Property Sets and Default Security Descriptors

I made a brief mention of some of the default security permissions that apply to users in my article on Delegating Privileges in Active Directory for Windows IT Pro. I’ve gotten a couple of e-mail questions so I thought I’d elaborate here since I don’t have to worry about how many words I have to work with in this space. Every object class definition in the Active Directory schema has the option to define a “defaultSecurityDescriptor” value which holds the initial ACL that will apply to any new instances of that object when they are created. This rule doesn’t hold true if you specify a security descriptor explicitly when creating an object, however, as in this case the defaultSecurityDescriptor will be ignored.

The default value for the defaultSecurityDescriptor for the user class has a couple of entries in it which most administrators don’t know about, and fortunately neither do many end users. Out of the box, the user which an object in AD represents has permissions to modify quite a few attributes on their own account. Anyone who can figure out how to make an LDAP call against their object in the directory can take advantage of this. The easiest way to edit or view the value for this attribute is using the Active Directory Schema MMC. Browse to the Classes folder and then open the properties of the user class. Switch to the Default Security tab and click Advanced.

Note: By default the Active Directory Schema MMC snap-in is not available. To use it you must first register the COM DLL it depends on by running “regsvr32 schmmgmt.dll” from an elevated command prompt. Once you do this, you will be able to open a new MMC and go to File>Add/Remove Snap-ins and add the Active Directory Schema snap-in to your console.

If you sort on the Name column and scroll down to SELF, you’ll see three entries (highlighted in yellow below) which are interesting:


These three ACEs grant the user permissions to write to the attributes in those three property sets for their account. If you’re not familiar with Property Sets, they’re a construct that allows you to group attributes and apply security for all the attributes in a single ACE which applies to the property set. An easy way to get a nice list of the attributes in these property sets is with adfind. The first thing you’ll need to do is convert the friendly display name (e.g. Personal Information) into the GUID of the property set:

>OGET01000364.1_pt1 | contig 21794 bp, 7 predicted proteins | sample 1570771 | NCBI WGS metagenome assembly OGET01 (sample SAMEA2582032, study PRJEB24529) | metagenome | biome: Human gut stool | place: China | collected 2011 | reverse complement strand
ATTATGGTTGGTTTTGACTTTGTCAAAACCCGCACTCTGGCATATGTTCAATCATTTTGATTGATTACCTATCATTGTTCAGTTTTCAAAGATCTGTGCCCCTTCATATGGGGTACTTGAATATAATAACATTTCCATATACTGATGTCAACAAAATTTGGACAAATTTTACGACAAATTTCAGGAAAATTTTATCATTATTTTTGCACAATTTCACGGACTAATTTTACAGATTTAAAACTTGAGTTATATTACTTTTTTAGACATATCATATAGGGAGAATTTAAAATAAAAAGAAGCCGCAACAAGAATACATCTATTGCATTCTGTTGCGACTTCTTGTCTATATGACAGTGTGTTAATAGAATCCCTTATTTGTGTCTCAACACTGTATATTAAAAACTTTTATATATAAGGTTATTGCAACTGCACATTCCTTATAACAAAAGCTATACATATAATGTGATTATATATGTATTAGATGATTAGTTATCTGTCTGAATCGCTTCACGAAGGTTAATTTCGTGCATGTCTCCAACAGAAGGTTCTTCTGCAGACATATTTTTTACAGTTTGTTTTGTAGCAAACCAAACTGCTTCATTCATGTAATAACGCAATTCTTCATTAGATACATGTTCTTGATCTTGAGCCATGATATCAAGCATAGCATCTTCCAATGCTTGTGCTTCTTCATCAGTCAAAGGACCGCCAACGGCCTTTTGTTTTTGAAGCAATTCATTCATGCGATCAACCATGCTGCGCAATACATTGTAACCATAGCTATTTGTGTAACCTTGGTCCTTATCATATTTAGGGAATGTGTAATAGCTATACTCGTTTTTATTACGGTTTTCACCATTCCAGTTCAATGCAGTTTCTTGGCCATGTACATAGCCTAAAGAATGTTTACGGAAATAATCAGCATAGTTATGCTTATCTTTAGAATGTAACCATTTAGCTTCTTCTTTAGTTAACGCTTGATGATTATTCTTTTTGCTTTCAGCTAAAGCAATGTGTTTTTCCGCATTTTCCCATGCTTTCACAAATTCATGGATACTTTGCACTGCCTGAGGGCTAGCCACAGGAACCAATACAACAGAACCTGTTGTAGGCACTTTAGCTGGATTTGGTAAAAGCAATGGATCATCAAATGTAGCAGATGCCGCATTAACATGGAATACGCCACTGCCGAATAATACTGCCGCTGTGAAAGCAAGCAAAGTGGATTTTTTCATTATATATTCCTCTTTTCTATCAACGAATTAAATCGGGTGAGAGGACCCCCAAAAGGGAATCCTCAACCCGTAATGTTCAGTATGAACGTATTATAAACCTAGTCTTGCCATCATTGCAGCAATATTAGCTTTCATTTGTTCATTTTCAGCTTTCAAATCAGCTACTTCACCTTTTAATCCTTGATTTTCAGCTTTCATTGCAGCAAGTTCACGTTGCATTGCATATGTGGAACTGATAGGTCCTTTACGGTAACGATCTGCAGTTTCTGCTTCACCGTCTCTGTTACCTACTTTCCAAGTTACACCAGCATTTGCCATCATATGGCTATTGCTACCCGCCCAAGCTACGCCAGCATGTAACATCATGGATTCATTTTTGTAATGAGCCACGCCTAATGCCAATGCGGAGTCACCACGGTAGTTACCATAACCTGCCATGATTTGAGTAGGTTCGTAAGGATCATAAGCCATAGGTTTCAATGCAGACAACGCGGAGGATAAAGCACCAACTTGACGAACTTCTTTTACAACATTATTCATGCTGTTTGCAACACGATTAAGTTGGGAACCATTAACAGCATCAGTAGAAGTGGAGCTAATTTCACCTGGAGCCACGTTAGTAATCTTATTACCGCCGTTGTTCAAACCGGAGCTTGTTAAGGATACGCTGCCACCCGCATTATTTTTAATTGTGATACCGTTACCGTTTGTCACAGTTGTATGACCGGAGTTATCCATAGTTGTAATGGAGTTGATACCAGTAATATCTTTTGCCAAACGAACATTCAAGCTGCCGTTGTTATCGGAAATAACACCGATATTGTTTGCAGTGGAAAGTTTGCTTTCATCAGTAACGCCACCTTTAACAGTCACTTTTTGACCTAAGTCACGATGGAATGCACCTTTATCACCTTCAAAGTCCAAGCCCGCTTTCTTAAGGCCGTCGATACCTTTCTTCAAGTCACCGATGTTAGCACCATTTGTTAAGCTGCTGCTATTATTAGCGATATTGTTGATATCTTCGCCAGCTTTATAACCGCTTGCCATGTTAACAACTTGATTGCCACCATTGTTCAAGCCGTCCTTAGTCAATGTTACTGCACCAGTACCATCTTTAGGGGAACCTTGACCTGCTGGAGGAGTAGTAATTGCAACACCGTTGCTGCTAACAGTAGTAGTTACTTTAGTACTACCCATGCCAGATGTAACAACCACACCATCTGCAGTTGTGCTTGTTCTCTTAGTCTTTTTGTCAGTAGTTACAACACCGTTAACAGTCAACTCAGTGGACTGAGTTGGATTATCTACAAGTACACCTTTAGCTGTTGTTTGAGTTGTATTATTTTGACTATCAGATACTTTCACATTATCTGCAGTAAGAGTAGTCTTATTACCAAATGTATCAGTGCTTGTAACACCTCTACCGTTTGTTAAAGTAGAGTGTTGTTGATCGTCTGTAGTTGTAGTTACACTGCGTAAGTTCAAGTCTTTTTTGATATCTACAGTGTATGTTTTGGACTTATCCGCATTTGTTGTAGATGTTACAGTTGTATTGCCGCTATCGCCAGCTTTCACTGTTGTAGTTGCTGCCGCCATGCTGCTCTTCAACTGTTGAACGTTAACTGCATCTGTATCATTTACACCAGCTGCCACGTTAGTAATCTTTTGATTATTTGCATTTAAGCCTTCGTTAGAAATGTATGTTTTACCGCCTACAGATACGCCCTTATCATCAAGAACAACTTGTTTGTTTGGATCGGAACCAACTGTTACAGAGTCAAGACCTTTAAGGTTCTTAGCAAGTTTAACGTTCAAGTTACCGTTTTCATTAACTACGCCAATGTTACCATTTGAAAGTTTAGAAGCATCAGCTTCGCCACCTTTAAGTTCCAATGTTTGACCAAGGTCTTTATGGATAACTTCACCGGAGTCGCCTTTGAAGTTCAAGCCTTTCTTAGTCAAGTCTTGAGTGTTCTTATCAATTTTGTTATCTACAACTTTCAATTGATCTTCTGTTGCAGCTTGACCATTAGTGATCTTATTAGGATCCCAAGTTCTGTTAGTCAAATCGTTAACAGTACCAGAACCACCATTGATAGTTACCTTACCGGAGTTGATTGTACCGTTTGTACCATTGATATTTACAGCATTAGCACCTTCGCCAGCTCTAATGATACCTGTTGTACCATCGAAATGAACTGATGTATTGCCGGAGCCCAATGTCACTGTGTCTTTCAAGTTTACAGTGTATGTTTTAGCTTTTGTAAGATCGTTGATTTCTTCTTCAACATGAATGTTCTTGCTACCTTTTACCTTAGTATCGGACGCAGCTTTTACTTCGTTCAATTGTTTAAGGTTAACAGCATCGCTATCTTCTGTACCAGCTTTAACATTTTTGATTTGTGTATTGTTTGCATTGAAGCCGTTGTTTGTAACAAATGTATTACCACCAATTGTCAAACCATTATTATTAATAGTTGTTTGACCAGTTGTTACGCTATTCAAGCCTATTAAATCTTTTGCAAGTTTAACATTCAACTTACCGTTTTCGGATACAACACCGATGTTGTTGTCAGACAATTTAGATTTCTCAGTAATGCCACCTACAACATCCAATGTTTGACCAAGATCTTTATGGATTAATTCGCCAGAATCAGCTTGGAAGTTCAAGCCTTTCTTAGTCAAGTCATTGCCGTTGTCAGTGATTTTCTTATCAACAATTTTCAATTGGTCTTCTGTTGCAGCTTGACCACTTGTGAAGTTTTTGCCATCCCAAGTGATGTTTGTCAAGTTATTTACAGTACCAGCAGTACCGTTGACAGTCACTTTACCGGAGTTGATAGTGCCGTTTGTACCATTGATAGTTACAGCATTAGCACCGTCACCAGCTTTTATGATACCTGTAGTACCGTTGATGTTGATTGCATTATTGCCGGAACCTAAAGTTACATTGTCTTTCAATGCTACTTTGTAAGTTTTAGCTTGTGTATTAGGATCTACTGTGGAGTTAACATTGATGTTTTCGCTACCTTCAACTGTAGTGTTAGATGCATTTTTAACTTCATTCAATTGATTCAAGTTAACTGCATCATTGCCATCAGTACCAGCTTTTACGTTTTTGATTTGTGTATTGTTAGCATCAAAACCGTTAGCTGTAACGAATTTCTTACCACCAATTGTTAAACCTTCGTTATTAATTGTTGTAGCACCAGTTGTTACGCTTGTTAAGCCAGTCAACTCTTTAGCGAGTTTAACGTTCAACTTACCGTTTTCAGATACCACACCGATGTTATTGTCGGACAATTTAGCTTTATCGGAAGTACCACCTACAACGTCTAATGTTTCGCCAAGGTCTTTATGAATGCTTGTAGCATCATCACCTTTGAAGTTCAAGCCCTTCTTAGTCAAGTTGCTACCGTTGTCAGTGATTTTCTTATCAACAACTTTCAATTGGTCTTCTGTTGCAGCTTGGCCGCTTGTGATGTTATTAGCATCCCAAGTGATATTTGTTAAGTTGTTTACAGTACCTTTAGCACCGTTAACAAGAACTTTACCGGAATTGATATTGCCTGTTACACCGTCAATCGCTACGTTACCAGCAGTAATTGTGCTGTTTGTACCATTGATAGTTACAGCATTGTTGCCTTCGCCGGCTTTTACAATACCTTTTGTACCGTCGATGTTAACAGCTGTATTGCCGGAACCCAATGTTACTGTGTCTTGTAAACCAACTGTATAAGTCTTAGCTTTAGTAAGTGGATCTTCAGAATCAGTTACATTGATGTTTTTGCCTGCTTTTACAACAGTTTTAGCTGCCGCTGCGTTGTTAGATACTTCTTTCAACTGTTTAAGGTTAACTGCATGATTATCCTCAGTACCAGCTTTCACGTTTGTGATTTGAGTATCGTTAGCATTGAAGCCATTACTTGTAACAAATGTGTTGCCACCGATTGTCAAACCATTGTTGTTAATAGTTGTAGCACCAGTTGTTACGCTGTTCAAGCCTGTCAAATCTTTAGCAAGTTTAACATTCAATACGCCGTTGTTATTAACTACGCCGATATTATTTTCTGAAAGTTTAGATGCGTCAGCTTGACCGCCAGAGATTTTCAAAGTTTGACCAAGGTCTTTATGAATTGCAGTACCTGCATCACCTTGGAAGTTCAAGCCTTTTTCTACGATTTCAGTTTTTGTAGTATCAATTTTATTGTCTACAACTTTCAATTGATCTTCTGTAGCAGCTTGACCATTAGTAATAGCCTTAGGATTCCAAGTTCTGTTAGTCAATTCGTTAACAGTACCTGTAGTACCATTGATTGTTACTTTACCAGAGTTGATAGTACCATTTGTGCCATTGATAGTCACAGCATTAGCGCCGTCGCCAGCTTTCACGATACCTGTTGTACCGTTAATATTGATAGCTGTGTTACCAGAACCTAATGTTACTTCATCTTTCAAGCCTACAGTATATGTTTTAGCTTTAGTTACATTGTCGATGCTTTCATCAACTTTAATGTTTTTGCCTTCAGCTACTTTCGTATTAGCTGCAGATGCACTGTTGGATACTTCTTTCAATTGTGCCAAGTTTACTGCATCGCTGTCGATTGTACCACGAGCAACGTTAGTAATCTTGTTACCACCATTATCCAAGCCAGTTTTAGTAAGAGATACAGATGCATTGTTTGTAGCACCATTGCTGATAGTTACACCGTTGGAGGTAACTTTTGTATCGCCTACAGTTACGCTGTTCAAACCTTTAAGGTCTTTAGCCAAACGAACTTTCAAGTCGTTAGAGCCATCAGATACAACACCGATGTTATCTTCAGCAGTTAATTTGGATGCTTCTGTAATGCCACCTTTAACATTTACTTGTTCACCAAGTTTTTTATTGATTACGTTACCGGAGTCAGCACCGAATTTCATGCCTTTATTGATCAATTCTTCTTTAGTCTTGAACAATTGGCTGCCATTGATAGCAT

adfind -sc findpropsetrg:"Personal Information"

You should get a result similar to this:

AdFind V01.37.00cpp Joe Richards ( June 2007

Using server: BRIAN-RTDC01.brianlab.local:389

Directory: Windows Server 2003

Base DN: cn=extended-rights,CN=Configuration,DC=brianlab,DC=local


>rightsGuid: 77B5B886-944A-11d1-AEBD-0000F80367C1

You can paste that GUID into a second adfind command to list all of the attributes in the property set:

adfind -sc propsetmembersl:"77b5b886-944a-11d1-aebd-0000f80367c1"

Depending on the schema your directory has, your results might vary a bit, but in my test forest this is the result:











































If you’ve got an automated system that populates any of these attributes, hypothetically an end user could put other data in them and start breaking things. I’ve only ever heard once or twice of this happening, and I’m not fully aware of all the implications of removing these ACEs if you wanted to prevent the possibility. Keep in mind that this is applied as an individual ACE to each user as it’s created, so, in order to clean this up in an existing forest you’d need a script to go through and remove the ACEs from each user individually. New users would get the updated defaults based on modifying the defaultSecurityDescriptor of the user class, though.

Looking Back on 2010

Last year I put up a quick chart of all the travel for 2009. I thought I’d do the same this year as I’ve just finished wrapping up my two big travel points spreadsheets for Q4.

Countries 6
US States 10
US Cities Visited 35 (approx)
Airplanes 83
Miles Flown 129,666 (approx)
Hotels Visited 49
Hotel Nights 122
Days on the Road 176

A bit of Pivot Table magic says that I spent the most time in:

  1. Los Angeles (17 nights)
  2. Beijing (15 nights)
  3. San Francisco (11 nights)

In all that there were definitely a few highlights amongst the routine customer visit trips:

  • Customer visits in Napa, California and Sonoma, California – can’t beat this if food and wine are your thing
  • Cold and wet hiking through a Redwood forest in Humboldt County, California
  • Customer visits in Beijing and all the fun that comes with a trip to China
  • An early morning walk through the Seoul Fish Market. Any Deadliest Catch fans?
  • Touring Gettysburg. The museum is great and the battlefield tour is conveniently operated by your rental car.

All the best for 2011!

Active Directory SPN Mappings and Kerberos

I had an interesting customer problem today where Kerberos was being attempted for a service principal name (SPN) which simply didn’t exist in Active Directory. This was causing the applications (Exchange) involved to fail as they couldn’t authenticate to one another. The client machine involved was logging numerous errors similar to the following indicating that it was presenting a service ticket encrypted by another machine to the server in question.

Log Name:      System
Source:        Microsoft-Windows-Security-Kerberos
Date:          12/6/2010 2:03:11 PM
Event ID:      4